The internet has become a great platform for small businesses to thrive. Selling online not only significantly increases your reach, but also provides a way to create smooth transactions with customers all over the world. However, this change in the small-sales market has brought with it some previously unconsidered risks.
Whilst we’ve heard about retail giants, such as Target and Home Depot, being hit by hackers, most small business owners consider themselves far too far under the radar to worry about threats to their online security. However, these cyberattacks can be just as, if not more, catastrophic to smaller businesses and almost just as likely to happen.
Why It’s Important
Just as you’d lock the front door to your shop before you went home for the evening, securing you e-commerce website is essential for ensuring the success of your business. Which the potential for so much sensitive information and transactions to be stored on the site, an infiltration would certainly be a disaster!
Figures claiming that 60 percent of small businesses suffered a data breach in the last year alone show that this problem is by no means one to be ignored. Now, with even politicians and US leaders are claiming that cyberattacks have surpassed terrorism as the number one threat to Americans, no matter how small your e-commerce business is, taking your security seriously should be an essential part of your business model.
What Could Happen
Cyberattacks come in many different shapes and sizes. One of the most common attacks e-commerce businesses face is cybertheft. This is where details that are stored within the website, such as credit card numbers, addresses and personal information, are stolen. This process can often result in fraud and identity theft as well as the more obvious repercussions such as direct theft from bank accounts.
Alongside cybertheft, a newer form of hacking is targeting small businesses: ransomware. This range of malware is an extremely nasty type of programme that locks down you computer until you pay a ransom fee. This means all business and commerce will be stopped until you’ve solved the problem. Similarly DoS (Denial of Service) and Distributed DoS attacks take down websites by overwhelming them with traffic. These are just a few of the many types of problems your business may face if not properly secured.
Who’s At Risk?
Businesses who fail to take their security seriously are not just putting themselves in potential danger. Any website that facilitates transactions and purchases stands as a point of vulnerability for customers credit card data. This is perhaps some of the most sensitive information there is on the internet and the result of not handling it correctly could be disastrous, not only for the customers but also for the reputation of the business who falls victim to the attack.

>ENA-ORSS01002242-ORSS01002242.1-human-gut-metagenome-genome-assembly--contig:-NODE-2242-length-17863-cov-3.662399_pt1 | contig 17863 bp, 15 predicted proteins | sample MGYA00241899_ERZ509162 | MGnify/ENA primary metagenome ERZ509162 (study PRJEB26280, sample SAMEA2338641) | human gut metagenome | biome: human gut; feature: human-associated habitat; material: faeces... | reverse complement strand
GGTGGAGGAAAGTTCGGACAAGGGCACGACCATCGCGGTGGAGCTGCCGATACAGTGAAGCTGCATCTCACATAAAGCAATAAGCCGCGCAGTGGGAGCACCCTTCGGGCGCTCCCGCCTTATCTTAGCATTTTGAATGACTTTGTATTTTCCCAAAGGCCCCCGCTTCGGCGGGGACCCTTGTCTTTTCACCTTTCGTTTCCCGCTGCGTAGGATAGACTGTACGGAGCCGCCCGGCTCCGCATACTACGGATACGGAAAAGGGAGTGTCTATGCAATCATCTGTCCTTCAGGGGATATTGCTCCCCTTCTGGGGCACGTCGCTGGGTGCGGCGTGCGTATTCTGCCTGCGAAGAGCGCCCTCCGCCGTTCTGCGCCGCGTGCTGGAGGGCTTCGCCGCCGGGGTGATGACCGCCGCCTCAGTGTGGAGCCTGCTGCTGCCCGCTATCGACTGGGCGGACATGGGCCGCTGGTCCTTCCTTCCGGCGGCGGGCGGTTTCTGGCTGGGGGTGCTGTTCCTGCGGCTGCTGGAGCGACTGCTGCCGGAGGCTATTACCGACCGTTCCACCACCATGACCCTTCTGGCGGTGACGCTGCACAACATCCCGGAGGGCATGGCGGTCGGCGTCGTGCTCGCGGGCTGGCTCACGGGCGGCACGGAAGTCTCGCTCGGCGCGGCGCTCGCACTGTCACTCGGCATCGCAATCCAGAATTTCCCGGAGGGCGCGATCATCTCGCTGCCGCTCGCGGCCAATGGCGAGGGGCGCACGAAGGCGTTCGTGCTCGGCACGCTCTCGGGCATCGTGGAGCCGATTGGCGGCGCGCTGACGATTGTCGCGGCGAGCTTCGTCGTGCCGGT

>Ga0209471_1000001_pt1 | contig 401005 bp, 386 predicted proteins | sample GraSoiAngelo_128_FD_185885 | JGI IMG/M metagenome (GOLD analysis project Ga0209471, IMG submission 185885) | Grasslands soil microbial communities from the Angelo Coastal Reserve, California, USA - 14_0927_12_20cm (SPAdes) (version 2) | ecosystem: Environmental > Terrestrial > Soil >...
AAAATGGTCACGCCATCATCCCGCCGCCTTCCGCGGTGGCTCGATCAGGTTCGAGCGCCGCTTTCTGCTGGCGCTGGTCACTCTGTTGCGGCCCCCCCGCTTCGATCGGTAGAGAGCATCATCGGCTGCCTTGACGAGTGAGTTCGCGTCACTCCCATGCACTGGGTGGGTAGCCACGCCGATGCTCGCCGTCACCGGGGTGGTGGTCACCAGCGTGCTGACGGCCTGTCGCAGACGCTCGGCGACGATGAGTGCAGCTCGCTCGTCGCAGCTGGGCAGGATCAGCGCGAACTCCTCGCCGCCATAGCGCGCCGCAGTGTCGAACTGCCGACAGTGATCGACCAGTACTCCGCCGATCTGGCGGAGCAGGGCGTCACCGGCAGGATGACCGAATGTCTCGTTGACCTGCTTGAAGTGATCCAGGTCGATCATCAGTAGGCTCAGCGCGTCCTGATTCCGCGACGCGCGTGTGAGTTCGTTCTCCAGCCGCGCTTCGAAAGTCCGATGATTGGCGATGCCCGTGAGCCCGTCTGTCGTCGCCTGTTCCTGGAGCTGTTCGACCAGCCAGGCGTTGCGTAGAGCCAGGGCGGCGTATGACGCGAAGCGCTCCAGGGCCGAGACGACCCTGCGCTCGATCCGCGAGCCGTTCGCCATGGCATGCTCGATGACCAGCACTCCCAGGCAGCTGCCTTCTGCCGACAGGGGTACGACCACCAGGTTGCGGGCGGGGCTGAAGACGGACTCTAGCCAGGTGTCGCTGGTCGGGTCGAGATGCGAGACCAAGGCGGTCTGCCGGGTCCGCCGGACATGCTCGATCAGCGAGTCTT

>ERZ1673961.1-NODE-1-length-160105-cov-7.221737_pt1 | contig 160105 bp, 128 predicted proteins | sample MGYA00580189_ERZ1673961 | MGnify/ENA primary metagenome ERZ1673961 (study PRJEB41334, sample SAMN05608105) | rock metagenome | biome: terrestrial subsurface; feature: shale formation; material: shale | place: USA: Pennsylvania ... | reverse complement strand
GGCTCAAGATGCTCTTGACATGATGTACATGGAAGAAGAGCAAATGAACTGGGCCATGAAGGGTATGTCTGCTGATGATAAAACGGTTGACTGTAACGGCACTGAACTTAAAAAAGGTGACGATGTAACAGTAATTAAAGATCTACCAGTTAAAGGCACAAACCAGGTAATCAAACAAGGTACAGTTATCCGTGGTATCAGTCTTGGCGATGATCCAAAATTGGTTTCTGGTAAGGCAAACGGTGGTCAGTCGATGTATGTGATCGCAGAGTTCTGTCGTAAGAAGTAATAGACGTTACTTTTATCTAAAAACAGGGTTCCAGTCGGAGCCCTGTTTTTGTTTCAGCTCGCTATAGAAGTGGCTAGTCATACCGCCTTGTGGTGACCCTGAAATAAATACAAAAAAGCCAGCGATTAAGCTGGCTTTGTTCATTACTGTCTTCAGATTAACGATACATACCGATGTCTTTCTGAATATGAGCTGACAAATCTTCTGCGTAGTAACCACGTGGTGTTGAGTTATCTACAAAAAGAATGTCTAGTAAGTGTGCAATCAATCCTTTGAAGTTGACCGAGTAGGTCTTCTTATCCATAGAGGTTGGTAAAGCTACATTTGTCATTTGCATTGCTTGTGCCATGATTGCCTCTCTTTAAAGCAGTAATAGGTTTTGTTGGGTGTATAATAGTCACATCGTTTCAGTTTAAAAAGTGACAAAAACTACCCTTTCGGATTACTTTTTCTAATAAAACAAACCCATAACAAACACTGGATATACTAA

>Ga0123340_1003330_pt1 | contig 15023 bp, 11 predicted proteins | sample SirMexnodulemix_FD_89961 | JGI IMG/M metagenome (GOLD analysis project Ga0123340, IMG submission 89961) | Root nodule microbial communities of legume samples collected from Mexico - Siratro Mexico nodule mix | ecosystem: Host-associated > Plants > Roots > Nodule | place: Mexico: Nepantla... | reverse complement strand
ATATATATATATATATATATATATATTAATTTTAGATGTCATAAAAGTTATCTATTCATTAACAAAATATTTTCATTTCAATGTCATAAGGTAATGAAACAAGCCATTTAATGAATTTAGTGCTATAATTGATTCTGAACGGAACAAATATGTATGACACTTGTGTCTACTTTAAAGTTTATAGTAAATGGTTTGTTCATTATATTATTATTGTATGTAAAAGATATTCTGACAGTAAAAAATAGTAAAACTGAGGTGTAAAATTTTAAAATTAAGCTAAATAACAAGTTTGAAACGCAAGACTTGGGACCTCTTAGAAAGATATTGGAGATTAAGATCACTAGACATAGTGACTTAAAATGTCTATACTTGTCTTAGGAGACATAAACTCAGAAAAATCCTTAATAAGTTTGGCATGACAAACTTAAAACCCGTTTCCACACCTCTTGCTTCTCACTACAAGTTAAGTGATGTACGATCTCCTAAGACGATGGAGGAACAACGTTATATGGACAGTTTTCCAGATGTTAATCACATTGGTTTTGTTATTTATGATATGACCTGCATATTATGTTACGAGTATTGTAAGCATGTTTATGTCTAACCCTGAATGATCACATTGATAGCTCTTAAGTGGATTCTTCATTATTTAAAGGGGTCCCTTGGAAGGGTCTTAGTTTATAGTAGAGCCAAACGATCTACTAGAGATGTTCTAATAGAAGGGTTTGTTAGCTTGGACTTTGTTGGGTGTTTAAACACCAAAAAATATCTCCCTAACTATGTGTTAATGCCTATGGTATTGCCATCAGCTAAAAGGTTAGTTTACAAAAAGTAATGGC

Clothing company, Target, saw $148 million losses from the damage their 2014 data breach caused to their brand. Similarly, staff members whose information is stored within the site are also at risk of identity theft if the admin fails to create a secure environment. It goes without saying that an attack from malicious hackers can destroy a small business, but it can also affect all affiliates—something that many owners fail to consider.
Fortunately, there are many ways to protect your e-commerce site from hackers. First, starting with number one—the owner—it’ important to use a VPN on the computer you administrate the site from, particularly if working on-to-go. Public WiFi connections are an easy way for cybercriminals to intercept login details and gain access to your sites administrative panel.
Next, it’s worth investing in a SSL (Secure Sockets Layer), which encrypts data between the browser and the website server. This means that card details are not visible to prying eyes once entered into the website. Other tips such as not storing sensitive data long term and enforcing complex password regulations are essential steps to protect your site.
The above methods are just a few ways you can begin to secure your e-commerce site but there are many more steps to take to ensure near-complete security. Although most website platforms offer their own inbuilt security systems it’s essential you understand all the elements of your sites security. One of the best ways to do this is to perform security reviews—annually, quarterly or monthly. Not only does this cement your own understanding, it also prepares you for the ever-changing face of online security; as the threats develop, security features develop alongside them.
For those truly dedicated to their sites online safety, completing a PCI-DSS self-assessment is a great way to test your security model and an essential endeavor for those handling credit card data. There are also third-party companies who offer penetration tests to see how well your security features are functioning.
Don’t consider your business too small to worry about threats to online security. If you process credit card data, you’re a target for cybercriminals. Take the precautions mentioned above to ensure that a cyberattack doesn’t wipe out everything you’ve worked for.
How do you protect your e-commerce site? Share in the comments below.